Each year since 2010, a pair of People’s and Judges' Choice winners are selected from an international field of entries open to both amateur and professional photographers of the built environment. A public vote determines the winner of the former category. Both receive a cash prize of £1,500 ($1,900 USD) for their excellence and are joined by finalists in each of three categories: Architecture, Conservation and Heritage, and Human Interaction.
The CIOB says, "We stand for the science, ethics, and practice of the built environment across the world. [...] It is the Art of Building competition that celebrates the creativity of the industry, the passion of the people who work within it, and the impact their work has on those who make use of the final construction."
Scroll down to see a list of winners for the 2023 competition.
People's Choice winner: National Mosque of Bangladesh (cover)
Photographer: Azim Khan Ronnie
Photographer's Comments: "Thousands of people come together to pray over several floors of one of the biggest mosques in the world. Those taking part in group prayers can be seen neatly lined up as they stand, sit, kneel and bow during prayers. The National Mosque of Bangladesh can hold up to 40,000 people, including in the outside open space."
Judges' Choice winner: Bricks
Photographer: Alain Schroeder
Photographer's comments: "Bangladesh needs a lot of material to push forward its development, and that is why you can see a lot of brick factories in the country, where men, women and even children work in difficult and dangerous conditions. The men are covered with dust transforming them into earth statues that endangers their health."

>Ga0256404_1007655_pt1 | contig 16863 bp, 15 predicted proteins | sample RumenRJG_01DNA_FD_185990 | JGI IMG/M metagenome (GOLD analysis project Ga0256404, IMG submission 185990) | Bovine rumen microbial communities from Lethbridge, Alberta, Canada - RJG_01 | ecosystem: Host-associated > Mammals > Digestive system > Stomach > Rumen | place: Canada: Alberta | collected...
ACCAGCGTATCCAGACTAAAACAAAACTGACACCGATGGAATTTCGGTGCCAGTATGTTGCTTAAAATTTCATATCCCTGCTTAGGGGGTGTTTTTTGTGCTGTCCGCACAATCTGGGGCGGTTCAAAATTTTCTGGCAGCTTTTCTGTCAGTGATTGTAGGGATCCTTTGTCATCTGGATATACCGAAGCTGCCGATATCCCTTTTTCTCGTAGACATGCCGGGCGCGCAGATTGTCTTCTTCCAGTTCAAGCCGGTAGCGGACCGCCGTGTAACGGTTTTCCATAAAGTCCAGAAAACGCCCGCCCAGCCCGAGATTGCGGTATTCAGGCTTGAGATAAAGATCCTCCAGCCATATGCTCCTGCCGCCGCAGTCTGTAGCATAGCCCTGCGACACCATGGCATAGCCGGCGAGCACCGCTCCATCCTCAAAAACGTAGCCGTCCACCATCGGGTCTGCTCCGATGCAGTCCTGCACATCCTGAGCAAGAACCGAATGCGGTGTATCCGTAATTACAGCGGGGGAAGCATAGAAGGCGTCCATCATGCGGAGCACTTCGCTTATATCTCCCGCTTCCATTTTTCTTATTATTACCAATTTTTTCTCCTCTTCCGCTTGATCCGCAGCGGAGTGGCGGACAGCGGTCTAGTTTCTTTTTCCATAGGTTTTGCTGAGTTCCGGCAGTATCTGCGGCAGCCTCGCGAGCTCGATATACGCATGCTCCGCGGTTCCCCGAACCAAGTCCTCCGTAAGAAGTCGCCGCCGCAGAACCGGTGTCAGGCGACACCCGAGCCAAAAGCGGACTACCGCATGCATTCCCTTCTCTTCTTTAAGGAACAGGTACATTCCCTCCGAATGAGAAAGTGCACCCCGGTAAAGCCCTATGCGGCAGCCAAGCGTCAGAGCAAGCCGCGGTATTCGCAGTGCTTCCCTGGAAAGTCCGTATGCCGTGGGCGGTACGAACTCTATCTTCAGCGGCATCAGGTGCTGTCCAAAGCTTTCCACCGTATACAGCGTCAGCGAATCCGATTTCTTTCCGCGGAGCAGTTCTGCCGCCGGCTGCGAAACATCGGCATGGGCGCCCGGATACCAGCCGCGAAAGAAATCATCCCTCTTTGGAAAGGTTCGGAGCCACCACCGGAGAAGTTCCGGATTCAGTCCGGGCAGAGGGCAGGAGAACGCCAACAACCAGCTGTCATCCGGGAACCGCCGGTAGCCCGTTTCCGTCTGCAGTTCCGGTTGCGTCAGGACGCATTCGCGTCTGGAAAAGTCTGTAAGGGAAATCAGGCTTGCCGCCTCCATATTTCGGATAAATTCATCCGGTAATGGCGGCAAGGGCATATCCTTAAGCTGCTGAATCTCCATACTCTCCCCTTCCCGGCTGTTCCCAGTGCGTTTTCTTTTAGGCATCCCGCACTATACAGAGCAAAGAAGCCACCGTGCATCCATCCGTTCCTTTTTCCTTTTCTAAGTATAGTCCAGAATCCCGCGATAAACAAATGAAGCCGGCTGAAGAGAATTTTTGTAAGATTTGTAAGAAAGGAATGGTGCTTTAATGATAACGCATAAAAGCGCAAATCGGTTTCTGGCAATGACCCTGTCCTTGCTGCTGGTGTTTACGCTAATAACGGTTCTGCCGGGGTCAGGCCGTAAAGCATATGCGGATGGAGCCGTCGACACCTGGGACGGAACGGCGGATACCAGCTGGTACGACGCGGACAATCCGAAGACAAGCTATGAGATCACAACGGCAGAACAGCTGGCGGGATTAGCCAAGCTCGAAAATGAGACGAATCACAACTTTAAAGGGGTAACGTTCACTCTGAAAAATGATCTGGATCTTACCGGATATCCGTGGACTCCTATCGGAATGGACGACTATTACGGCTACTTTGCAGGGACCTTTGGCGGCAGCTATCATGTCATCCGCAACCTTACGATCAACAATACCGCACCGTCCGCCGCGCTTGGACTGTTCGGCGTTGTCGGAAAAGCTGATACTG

Finalist: Cosmic Connection
Photographer: Nina Kloss
Photographer's comments: "At over 3000m, the observatory is a unique architectural design. It serves as a bridge between the terrestrial world and the celestial heavens. The observatory, which also features a hotel, offers an immersive experience, inviting its guests to study the wonders of the natural world in an otherwise remote and hard-to-access area."
Finalist: Kaizhou Window
Photographer: Hongyi Lou
Photographer's comments: "The covered bridge that crosses the entrance encourages people to establish a connection between the lotus pond and the hills, using the building as a window to more fully appreciate the surrounding nature."
Finalist: F51 World’s first multi-story skatepark
Photographer: Matt Rowe
Photographer's comments: "F51 – named so after its Folkestone-based location – wasn’t supposed to be the world’s first multi-story skatepark. Commissioned by philanthropist Sir Roger De Haan, the original idea was that it should be a multi-story car park, after which plans morphed into a hybrid of the two, before settling on that which everyone wanted: a skatepark set on multiple floors."
Finalist: Tulip Staircase
Photographer: Pedro Luis Ajuriaguerra Saiz
Photographer's comments: "This ornate, wrought iron structure was the first geometric self-supporting spiral stair in Britain when it was installed in the Queen's House, Greenwich, London. Even today the stairs seem to defy gravity, with its captivating spiral linking the upper floors with the dramatic Great Hall."